The March 23 letter “Lowering Taxes on Corporations Creates Jobs and Helps the Poor” sounds good in theory, but unfortunately it is not that simple. Regarding government assistance, the analogy of teaching a man to fish instead of giving him a fish is invoked. But what if most of the rivers and lakes are dried up? Too many people who have been fishing all of their lives have been hit hard by this reality. So it becomes necessary to give them fish.
As for the U.S. corporate tax rate being the highest in the world, perhaps the official rate is, but not the rate corporations actually pay. The effective corporate tax rate is 12.6 percent as reported in 2010, making it one of the lowest. And big corporations like GE and Boeing have had years where they have paid no taxes. It’s not the taxes that send operations and jobs overseas but the ultra-cheap foreign labor.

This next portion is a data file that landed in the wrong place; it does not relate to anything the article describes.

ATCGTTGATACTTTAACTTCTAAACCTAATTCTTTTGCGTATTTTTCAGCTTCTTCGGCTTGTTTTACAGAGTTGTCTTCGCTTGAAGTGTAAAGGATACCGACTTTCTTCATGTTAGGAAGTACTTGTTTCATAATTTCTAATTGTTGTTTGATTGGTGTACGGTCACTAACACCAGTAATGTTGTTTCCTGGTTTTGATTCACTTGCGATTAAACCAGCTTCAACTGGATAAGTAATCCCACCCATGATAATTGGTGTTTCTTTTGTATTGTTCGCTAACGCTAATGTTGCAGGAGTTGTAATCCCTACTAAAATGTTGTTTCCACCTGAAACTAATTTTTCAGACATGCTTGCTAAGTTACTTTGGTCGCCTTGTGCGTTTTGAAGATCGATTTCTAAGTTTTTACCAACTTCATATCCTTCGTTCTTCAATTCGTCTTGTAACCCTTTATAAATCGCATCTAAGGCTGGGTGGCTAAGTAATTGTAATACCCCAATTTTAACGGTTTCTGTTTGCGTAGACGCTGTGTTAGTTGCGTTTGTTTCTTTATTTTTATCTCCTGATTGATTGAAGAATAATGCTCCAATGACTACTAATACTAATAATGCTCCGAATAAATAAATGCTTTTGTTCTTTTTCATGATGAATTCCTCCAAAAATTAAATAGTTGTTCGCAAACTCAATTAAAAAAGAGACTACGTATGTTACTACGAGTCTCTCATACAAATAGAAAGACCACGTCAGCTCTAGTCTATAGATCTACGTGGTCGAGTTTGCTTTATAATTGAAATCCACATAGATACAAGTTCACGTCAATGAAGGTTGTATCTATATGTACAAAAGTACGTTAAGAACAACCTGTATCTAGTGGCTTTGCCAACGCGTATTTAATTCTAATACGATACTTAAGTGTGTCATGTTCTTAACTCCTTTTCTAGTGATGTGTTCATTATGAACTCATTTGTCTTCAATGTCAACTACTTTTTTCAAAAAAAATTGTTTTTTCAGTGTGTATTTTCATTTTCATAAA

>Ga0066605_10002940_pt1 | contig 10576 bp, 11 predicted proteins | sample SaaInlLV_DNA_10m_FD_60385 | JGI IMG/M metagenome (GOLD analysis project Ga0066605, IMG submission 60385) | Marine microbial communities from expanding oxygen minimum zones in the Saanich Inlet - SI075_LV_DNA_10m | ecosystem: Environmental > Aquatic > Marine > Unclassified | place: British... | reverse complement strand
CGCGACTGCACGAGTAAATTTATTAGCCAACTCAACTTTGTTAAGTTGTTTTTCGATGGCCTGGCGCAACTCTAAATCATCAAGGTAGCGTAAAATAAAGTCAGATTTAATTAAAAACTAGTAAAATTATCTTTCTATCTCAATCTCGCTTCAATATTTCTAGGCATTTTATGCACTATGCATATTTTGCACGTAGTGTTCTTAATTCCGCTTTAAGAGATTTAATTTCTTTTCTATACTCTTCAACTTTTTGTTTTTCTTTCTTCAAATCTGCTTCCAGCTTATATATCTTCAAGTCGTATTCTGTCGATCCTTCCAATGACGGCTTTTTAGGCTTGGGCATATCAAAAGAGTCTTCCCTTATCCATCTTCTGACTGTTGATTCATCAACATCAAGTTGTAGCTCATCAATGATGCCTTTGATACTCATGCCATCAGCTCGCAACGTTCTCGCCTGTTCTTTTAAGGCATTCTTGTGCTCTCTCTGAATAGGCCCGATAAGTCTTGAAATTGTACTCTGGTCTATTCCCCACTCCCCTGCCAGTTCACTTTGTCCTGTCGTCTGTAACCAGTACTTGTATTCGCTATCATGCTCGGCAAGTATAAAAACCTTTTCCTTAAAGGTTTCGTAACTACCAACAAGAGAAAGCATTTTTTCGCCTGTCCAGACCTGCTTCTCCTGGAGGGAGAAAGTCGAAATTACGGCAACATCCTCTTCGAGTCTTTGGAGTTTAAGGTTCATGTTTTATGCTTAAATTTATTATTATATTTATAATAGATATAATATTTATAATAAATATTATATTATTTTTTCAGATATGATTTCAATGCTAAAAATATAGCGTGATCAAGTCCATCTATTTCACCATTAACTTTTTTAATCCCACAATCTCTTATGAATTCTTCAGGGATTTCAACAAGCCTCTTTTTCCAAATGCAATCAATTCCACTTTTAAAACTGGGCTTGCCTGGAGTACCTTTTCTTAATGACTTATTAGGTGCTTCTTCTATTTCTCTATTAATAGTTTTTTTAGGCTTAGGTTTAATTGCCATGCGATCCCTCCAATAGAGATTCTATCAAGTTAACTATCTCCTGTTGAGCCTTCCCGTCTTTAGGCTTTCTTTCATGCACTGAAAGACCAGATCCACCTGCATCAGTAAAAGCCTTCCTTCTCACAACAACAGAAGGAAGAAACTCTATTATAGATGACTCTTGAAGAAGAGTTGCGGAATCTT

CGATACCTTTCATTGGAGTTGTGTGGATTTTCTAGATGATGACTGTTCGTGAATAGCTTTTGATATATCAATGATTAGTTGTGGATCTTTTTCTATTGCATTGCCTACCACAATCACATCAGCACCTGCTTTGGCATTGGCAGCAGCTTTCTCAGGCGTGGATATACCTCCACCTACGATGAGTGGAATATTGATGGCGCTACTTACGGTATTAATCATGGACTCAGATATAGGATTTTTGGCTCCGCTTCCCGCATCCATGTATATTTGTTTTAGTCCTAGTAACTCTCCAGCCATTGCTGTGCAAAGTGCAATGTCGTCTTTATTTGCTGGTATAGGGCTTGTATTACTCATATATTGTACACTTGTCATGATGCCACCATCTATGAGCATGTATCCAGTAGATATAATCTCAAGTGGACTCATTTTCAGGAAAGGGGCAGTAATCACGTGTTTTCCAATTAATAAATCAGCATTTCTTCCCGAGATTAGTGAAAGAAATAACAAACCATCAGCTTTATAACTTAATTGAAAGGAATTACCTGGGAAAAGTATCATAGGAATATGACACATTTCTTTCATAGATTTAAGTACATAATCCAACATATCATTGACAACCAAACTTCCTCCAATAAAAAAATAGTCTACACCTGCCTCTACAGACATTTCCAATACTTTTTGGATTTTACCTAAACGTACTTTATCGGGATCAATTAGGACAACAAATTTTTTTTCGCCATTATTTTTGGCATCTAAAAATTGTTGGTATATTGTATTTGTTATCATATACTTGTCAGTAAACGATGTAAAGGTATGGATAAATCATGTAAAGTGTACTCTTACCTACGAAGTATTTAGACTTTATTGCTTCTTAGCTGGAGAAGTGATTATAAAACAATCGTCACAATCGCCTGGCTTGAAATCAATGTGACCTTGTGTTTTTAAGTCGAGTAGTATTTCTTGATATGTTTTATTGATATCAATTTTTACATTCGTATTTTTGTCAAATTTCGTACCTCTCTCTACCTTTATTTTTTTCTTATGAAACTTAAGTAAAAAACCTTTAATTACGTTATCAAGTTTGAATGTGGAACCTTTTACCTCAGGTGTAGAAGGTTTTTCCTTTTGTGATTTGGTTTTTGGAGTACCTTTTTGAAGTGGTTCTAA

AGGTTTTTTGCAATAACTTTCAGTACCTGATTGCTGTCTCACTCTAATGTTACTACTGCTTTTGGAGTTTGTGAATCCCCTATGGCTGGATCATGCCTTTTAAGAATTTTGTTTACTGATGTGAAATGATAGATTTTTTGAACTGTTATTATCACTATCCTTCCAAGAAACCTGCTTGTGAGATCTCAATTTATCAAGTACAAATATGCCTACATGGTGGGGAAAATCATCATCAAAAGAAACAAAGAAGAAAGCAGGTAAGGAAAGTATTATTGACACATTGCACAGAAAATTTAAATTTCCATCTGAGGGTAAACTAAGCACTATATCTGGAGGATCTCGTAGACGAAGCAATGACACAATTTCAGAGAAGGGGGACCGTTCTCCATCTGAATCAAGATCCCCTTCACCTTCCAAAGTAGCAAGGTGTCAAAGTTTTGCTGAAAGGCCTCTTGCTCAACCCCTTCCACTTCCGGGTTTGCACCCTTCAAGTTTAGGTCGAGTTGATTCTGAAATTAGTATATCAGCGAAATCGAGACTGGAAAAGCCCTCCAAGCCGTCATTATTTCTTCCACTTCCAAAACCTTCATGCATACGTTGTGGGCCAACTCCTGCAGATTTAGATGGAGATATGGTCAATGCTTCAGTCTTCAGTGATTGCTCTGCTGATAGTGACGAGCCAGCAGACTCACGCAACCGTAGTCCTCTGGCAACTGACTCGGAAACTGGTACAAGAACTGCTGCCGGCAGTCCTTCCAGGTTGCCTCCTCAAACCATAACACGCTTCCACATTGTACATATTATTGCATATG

It is argued that if corporations have more money to invest, they will create jobs. However, U.S. corporations are sitting on at least $1.7 trillion in cash and liquid assets. They already have that money. So where are the jobs? It is not more money that is needed but more demand for products and services. Demand is the real job creator.
It has also been proposed that cutting tax rates usually increases government revenues. This is a huge gamble, which Ronald Reagan discovered, causing him to approve massive tax hikes when his tax cuts resulted in increased deficits instead of increased revenue.
Finally, as the cure for our ailing economy, both fewer regulations and lower corporate taxes are proposed. But this has been the policy for close to 33 years now, and we see how well that has worked.
We need to return to the economic policies that gave us a thriving middle class and enabled the poor to enter that middle class. Some will say this prosperity was caused by Europe’s industry being decimated by World War II. This is irrelevant. What really matters is that the New Deal policies ensured that all Americans got a piece of the pie, not just those at the top like today.